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Enhancing scientific response in a crisis: evidence-based approaches from emergency management in New Zealand

Doyle, Emma E. H., Paton, Douglas and Johnston, David M. (2015). Enhancing scientific response in a crisis: evidence-based approaches from emergency management in New Zealand. Journal of Applied Volcanology,4(1).

Document type: Journal Article
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IRMA ID 84377429xPUB113
Title Enhancing scientific response in a crisis: evidence-based approaches from emergency management in New Zealand
Author Doyle, Emma E. H.
Paton, Douglas
Johnston, David M.
Journal Name Journal of Applied Volcanology
Publication Date 2015
Volume Number 4
Issue Number 1
ISSN 2191-5040   (check CDU catalogue open catalogue search in new window)
Total Pages 26
Place of Publication Germany
Publisher SpringerOpen
HERDC Category C1 - Journal Article (DIISR)
Abstract Contemporary approaches to multi-organisational response planning for the management of complex volcanic crises assume that identifying the types of expertise needed provides the foundation for effective response. We discuss why this is only one aspect, and present the social, psychological and organizational issues that need to be accommodated to realize the full benefits of multi-agency collaboration. We discuss the need to consider how organizational culture, inter-agency trust, mental models, information management and communication and decision making competencies and processes, need to be understood and accommodated in crisis management planning and delivery. This paper discusses how these issues can be reconciled within superordinate (overarching) management structures designed to accommodate multi-agency response that incorporates decision-making inputs from both the response management team and the science advisors. We review the science advisory processes within New Zealand (NZ), and discuss lessons learnt from research into the inter-organisational response to historical eruptions and exercises in NZ. We argue that team development training is essential and review the different types of training and exercising techniques (including cross training, positional rotation, scenario planning, collaborative exercises, and simulations) which can be used to develop a coordinated capability in multiagency teams. We argue that to truly enhance the science response, science agencies must learn from the emergency management sector and embark on exercise and simulation programs within their own organisations, rather than solely participating as external players in emergency management exercises. We thus propose a science-led tiered exercise program, with example exercise scenarios, which can be used to enhance both the internal science response and the interagency response to a national or international event, and provide direction for the effective writing and conduct of these exercises.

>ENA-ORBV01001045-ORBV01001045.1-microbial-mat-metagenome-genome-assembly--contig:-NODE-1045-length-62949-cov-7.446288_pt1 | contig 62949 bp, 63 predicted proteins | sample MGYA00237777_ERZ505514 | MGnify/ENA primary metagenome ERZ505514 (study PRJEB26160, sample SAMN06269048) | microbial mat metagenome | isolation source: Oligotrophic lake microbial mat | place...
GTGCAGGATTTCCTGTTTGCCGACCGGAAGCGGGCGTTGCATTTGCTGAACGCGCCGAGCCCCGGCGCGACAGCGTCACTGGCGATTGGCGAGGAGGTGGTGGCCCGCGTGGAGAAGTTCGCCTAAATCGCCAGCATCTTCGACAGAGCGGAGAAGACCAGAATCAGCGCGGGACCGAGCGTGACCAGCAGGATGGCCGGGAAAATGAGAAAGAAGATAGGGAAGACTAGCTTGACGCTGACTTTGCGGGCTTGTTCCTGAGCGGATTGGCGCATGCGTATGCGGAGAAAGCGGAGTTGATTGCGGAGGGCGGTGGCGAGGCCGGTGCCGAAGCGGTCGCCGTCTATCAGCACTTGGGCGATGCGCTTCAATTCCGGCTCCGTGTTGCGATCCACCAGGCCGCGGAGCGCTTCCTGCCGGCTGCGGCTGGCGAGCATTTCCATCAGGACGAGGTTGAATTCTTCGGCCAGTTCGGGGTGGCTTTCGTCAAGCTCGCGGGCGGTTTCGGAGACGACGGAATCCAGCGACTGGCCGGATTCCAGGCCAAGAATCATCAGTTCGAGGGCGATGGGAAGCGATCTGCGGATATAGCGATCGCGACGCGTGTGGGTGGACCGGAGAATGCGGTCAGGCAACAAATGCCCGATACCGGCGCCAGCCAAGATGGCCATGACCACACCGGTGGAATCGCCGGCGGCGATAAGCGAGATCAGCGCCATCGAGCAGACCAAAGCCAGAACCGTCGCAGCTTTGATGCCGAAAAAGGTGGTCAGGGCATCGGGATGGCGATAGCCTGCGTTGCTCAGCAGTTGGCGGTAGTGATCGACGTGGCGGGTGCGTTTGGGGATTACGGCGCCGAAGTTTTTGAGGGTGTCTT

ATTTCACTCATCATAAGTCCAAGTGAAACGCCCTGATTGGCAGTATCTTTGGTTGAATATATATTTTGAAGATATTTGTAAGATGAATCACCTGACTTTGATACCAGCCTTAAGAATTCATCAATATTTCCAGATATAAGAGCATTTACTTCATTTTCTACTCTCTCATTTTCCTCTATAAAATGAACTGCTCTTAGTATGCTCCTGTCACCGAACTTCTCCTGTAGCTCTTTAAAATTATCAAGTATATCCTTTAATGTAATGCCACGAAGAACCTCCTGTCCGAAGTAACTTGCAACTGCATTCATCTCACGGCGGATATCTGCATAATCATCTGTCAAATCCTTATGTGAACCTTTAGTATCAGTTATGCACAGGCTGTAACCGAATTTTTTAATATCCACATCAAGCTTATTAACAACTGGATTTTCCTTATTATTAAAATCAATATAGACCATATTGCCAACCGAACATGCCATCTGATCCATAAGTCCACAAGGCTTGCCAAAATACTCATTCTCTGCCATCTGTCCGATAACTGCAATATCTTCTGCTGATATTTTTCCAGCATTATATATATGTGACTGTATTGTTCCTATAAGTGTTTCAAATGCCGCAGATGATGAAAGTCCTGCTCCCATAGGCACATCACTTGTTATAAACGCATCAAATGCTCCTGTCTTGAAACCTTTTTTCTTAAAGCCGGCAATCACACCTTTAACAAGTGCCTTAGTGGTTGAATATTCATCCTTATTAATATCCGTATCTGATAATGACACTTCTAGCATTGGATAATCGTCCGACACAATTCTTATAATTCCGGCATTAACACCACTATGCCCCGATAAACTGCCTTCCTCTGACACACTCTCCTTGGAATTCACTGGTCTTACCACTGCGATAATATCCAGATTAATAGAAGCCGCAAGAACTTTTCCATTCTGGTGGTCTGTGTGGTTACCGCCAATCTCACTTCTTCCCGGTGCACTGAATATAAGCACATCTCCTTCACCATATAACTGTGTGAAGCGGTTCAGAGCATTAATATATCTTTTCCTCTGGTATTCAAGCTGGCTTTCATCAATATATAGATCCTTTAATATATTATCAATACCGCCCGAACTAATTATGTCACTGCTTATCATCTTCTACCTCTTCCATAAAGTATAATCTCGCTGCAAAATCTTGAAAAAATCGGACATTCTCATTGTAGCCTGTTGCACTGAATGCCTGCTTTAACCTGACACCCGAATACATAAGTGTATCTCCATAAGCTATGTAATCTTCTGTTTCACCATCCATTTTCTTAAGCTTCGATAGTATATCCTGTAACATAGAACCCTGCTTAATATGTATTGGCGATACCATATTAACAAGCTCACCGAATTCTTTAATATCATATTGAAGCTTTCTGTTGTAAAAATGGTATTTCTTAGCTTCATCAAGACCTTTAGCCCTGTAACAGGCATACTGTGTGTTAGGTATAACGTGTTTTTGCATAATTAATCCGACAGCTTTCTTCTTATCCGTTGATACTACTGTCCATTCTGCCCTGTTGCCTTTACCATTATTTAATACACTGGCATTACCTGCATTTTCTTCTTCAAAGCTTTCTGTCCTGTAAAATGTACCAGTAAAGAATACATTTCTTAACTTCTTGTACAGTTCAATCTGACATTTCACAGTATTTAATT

Keywords Exercises
Science advisory groups
Emergency management
Mental models
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Additional Notes This is an Open Access article distributed under the terms of the Creative Commons Attribution License 4.0, which permits unrestricted use, distribution, and reproduction in any medium, provided the original work is properly cited.
Description for Link Link to CC Attribution 4.0 License

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